Q: Some time back I listened to a radio caller asking about wasps that pollinate figs. Based on what I heard, I told my sister that the wasps only pollinate the Mission figs that grow in California. My sister disagreed and now my research says all figs are pollinated by a wasps. Is Walter wrong this time?
A: I’m not always right, but I’m right often enough to keep my hopes up.
I was wrong to say ‘Mission’ figs depend on wasps; it’s the ‘Calimyrna’ fig that I was thinking of on radio. “Common” figs, including ‘Brown Turkey”, ‘Celeste’, Brunswick’ and ‘Mission’ do not need pollination.
Figs certainly have flowers, but their method of fruit production is different from any other plant. We all know that “normal” fruits (apple, pear, peach, etc) have flowers in spring. Individual fruit develop in summer from those flowers. A fig produces many pouch-like syconia on its branches, which have hundreds of female flowers inside them. The flowers in our Southern figs like ‘Brown Turkey’ and ‘Celeste’ do not need pollination in order to swell and produce sugary pulp.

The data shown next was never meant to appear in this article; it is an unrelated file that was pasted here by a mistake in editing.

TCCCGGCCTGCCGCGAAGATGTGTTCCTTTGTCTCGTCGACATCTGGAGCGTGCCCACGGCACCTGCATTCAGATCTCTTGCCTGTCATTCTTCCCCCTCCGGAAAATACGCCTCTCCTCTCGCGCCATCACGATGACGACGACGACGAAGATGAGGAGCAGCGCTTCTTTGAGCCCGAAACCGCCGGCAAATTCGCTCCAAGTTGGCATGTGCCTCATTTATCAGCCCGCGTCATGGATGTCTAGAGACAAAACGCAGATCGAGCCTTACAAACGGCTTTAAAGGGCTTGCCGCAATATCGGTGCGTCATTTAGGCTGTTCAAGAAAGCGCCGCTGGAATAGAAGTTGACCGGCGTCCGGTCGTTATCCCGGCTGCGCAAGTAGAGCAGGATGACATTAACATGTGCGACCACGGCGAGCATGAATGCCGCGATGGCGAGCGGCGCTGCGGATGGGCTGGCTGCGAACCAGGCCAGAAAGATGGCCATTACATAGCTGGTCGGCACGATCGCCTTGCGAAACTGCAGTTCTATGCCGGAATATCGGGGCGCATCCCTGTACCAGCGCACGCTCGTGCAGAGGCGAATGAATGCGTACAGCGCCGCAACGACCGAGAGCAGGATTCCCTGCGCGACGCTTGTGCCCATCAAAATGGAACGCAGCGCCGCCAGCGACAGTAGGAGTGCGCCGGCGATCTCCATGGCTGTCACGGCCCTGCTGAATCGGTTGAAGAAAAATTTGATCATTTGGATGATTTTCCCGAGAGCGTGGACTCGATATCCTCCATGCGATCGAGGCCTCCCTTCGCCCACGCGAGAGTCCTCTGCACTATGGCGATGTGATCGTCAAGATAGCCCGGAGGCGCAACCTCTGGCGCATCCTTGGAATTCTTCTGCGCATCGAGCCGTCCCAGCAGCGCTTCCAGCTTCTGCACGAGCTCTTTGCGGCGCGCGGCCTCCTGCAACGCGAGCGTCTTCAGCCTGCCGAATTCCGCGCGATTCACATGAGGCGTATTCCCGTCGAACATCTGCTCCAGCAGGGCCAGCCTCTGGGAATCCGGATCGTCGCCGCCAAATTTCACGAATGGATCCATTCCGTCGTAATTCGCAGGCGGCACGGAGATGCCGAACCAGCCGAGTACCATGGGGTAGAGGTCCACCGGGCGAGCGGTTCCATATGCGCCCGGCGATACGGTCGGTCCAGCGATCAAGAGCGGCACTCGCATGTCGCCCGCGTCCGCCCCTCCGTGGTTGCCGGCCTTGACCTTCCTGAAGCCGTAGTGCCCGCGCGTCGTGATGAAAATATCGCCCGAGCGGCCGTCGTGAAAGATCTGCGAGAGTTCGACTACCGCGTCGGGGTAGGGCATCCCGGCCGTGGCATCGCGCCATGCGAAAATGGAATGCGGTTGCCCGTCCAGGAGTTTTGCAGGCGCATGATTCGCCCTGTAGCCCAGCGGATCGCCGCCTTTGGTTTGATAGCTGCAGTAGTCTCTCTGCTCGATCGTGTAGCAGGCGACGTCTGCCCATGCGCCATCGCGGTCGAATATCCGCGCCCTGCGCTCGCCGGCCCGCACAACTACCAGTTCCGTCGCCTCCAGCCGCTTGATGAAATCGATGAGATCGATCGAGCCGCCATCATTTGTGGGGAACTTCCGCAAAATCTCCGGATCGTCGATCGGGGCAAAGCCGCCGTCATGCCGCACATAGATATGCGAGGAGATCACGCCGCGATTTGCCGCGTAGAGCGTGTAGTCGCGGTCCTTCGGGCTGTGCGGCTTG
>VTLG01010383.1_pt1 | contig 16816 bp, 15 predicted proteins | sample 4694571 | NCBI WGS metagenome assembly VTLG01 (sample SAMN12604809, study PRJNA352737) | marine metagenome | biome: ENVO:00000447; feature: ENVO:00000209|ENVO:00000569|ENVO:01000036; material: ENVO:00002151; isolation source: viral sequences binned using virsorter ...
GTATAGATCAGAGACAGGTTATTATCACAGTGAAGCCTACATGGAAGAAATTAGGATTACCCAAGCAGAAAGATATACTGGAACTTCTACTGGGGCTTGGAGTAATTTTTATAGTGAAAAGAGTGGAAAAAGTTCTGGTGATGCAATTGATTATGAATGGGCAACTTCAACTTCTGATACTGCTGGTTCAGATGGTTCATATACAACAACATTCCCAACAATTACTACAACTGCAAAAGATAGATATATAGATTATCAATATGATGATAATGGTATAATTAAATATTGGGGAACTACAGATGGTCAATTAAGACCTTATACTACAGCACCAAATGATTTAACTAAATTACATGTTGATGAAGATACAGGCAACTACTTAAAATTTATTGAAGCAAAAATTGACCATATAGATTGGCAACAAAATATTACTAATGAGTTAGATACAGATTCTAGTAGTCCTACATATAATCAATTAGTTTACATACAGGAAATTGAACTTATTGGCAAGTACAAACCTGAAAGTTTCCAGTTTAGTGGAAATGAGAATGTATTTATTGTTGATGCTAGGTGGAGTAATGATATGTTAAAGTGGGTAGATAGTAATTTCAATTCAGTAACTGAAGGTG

“Caducous” figs, including ‘Smyrna’, ‘Calimyrna’ and ‘Marabout’ require a tiny wasp to crawl inside and perform pollination. ‘Smyrna’ fig is grown commercially on great acreage in California.
An Internet myth posits that the crunchiness of Fig Newtons comes from wasp eggs but, in truth, fig wasps are digested away by fig enzymes.